Has Pope Francis known about the allegations against Cardinal McCarrick for years?
For immediate release, August 26, 2018
Statement by Tim Lennon, SNAP President, [email protected], 415-312-5820
Archbishop Carlo Maria Vigano, the former Vatican ambassador to the United States, claims that he spoke with Pope Francis about allegations that Cardinal Theodore McCarrick engaged in sexual misconduct with priests and semanarians in 2013. The archbishop also claims that Pope Benedict had removed the cardinal from public ministry, but that Pope Francis "rehabilitated" him.
We are obviously in no position to confirm or refute Archbishop Vigano's allegations. However, it is notable that this is the first time that someone from within the Vatican hierarchy has publicly accused a pope of covering up for an abuser.
Just yesterday we issued a press statement urging the pope to stop talking and start doing on the allegations of clergy sexual abuse he called "repugnant."
If the archbishop's allegations are true, this situation provides a dramatic illustration of the gap between rhetoric and decisive action. Saying that something is scandalous is for survivors like me and groups like SNAP use our voices because that is the only power we have. Pope Francis has the power, but apparently does not have the will, to effect necessary change, whether or not he intervened on Cardinal McCarrick's behalf.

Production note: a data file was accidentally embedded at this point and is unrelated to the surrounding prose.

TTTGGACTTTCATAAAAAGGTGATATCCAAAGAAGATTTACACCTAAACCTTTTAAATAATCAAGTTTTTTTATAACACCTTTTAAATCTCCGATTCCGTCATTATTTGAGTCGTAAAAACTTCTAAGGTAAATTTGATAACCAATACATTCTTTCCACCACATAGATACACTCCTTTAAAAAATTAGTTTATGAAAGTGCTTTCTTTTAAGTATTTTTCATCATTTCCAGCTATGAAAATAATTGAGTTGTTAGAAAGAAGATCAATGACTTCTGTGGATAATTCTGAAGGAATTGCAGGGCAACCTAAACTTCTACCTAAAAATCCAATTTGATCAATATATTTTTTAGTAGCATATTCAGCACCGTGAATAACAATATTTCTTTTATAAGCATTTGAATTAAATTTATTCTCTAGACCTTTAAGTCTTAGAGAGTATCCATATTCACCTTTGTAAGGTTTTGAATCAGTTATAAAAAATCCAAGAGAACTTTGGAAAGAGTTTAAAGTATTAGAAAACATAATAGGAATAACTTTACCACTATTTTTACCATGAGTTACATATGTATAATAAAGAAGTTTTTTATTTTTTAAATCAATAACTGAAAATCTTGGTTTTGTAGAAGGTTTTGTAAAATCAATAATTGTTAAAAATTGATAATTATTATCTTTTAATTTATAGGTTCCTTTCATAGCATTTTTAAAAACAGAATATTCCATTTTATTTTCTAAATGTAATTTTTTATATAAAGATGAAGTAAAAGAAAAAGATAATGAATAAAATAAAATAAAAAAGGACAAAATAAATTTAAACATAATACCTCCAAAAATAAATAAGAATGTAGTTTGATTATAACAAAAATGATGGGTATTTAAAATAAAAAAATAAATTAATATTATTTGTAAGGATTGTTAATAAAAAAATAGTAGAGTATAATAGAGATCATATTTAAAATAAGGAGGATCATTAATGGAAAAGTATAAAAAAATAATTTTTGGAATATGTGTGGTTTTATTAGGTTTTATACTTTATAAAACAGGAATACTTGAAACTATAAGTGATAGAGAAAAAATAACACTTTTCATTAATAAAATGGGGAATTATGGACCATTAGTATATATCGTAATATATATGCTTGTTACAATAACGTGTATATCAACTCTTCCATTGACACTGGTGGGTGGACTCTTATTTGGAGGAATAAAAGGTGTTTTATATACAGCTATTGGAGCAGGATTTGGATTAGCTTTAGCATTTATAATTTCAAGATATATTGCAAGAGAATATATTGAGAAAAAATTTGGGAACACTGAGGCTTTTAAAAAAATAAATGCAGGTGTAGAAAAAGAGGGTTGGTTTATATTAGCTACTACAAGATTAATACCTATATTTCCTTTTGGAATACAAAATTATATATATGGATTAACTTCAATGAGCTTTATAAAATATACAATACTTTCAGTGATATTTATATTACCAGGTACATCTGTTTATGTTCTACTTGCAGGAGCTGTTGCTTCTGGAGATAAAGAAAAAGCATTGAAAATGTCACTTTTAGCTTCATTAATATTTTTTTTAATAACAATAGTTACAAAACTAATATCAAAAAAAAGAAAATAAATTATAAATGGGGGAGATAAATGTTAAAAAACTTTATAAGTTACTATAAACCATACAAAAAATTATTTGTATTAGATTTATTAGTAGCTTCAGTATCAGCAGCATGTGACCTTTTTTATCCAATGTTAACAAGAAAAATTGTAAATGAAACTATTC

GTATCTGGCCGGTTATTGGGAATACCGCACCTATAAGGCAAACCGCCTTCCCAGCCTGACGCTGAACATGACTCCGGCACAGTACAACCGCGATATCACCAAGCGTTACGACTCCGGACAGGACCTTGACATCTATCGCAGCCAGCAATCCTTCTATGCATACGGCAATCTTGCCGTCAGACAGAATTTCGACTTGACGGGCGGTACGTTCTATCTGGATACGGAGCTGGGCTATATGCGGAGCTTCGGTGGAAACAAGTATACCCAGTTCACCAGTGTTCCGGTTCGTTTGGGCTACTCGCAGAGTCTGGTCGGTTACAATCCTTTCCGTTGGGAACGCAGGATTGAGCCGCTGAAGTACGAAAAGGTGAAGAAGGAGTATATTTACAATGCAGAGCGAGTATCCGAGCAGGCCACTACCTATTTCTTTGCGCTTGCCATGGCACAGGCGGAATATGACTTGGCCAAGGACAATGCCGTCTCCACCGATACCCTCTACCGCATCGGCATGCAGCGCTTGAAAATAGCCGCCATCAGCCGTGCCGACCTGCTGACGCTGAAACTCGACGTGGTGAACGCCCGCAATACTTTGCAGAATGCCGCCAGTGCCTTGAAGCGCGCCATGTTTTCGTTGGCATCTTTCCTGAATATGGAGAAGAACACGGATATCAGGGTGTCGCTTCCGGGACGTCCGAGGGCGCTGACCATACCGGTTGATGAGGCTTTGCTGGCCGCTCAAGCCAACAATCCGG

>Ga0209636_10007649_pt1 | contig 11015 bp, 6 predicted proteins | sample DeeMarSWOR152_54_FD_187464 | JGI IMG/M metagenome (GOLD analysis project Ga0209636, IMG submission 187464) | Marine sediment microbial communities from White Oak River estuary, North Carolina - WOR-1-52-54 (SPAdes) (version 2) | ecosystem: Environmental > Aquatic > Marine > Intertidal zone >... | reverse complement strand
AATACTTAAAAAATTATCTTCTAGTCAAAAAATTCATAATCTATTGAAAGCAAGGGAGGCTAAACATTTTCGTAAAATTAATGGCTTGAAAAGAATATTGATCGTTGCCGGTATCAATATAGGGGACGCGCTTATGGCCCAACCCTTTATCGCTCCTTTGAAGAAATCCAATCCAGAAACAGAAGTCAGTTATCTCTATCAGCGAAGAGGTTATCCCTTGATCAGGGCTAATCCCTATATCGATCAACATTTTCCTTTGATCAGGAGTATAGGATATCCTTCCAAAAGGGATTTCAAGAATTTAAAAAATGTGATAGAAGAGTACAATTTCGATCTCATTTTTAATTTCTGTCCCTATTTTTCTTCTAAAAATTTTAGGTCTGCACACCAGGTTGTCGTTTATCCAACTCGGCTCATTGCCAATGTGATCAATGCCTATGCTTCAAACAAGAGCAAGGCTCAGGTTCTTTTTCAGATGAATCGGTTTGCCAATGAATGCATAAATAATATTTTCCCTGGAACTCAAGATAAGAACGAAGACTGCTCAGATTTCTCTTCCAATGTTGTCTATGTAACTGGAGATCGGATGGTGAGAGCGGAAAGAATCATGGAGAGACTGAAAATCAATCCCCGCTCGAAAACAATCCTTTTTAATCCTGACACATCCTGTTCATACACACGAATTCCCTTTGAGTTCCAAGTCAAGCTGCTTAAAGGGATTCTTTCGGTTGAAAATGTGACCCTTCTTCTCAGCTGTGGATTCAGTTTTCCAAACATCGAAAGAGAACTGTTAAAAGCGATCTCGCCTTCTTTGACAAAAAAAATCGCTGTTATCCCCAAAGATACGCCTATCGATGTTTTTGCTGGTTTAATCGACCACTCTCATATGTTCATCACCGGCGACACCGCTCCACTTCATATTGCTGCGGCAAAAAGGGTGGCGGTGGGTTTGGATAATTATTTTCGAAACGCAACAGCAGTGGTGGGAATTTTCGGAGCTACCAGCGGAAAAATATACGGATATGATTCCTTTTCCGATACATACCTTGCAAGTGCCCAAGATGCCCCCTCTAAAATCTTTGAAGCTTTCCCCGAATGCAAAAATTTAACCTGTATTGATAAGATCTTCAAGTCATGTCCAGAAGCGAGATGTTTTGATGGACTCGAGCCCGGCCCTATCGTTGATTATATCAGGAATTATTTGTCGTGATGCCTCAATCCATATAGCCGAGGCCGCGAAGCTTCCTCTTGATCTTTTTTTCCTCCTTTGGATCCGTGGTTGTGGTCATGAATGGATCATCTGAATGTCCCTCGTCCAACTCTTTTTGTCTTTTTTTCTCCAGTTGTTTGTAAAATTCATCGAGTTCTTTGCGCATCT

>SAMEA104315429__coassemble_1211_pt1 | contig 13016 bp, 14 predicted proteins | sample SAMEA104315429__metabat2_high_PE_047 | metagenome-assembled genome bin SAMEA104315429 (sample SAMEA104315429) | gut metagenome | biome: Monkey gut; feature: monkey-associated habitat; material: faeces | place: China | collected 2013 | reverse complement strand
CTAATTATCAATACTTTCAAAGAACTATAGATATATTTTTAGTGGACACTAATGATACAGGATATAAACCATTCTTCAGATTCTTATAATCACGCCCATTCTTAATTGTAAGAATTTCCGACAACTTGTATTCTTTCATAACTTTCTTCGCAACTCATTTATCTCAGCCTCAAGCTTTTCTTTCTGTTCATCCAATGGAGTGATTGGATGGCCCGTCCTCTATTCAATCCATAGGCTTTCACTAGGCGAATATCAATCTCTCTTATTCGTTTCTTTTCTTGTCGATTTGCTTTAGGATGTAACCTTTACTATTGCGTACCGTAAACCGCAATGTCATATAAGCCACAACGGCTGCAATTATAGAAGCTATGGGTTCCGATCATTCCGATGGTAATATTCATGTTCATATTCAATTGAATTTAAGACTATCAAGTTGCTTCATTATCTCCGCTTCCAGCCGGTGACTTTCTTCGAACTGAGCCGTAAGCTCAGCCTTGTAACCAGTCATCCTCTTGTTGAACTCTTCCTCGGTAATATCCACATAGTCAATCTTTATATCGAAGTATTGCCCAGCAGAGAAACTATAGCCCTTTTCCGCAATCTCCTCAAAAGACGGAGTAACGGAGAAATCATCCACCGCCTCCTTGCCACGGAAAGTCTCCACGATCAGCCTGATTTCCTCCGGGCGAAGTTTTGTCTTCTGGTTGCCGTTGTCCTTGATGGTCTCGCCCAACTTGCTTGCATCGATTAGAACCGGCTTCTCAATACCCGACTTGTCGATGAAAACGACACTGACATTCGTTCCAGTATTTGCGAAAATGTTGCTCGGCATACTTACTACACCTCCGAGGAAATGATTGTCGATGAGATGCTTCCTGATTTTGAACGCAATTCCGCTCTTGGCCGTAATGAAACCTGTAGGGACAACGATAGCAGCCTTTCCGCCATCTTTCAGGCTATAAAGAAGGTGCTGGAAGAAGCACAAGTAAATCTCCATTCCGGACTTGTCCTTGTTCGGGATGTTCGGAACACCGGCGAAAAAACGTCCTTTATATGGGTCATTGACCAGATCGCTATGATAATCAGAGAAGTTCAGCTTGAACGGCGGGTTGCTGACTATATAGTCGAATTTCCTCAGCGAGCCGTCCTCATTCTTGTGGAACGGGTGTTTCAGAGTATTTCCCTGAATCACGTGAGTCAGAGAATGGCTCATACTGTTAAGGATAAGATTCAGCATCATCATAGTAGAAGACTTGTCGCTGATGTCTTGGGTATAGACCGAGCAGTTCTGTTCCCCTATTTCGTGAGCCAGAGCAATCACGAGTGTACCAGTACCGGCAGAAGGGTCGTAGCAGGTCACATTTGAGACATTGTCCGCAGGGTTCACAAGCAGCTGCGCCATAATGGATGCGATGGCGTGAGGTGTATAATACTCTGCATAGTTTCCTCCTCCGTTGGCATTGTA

Moreover, we strongly disagree with Archbishop Vigano's attempts to falsely characterize the clergy sexual abuse in the Catholic Church. Predatory behavior within faith communities is not about sex, it is about power and control. Men, women, boys and girls are all targets of this despicable behavior. Abusers can be extremely liberal or extremely conservative, and everywhere else in between.
The archbishop's rhetoric, like the pope's, does nothing to solve the problem. Not one child in the world has been made safer by his false assessment of the problem.
SNAP urges everyone who suffered, witnessed or suspected clergy sex crimes and cover ups to come forward. Report to law enforcement, therapists and support groups like ours, not to the Church. We also urge everyone to prod your local AG to launch an investigation just like the on-going one in Pennsylvania, and also join us in demanding a federal investigation like those that have been implemented in other countries.
We urge everyone who saw, suspected or suffered clergy sex crimes and cover ups to come forward, but call independent sources of support - police, prosecutors, therapists and support groups, not church-hired individuals.
(SNAP, the Survivors Network, has been working for thirty years to support victims of sexual abuse in institutional settings and has more than 25,000 survivors and supporters in our network. Our website is SNAPnetwork.org)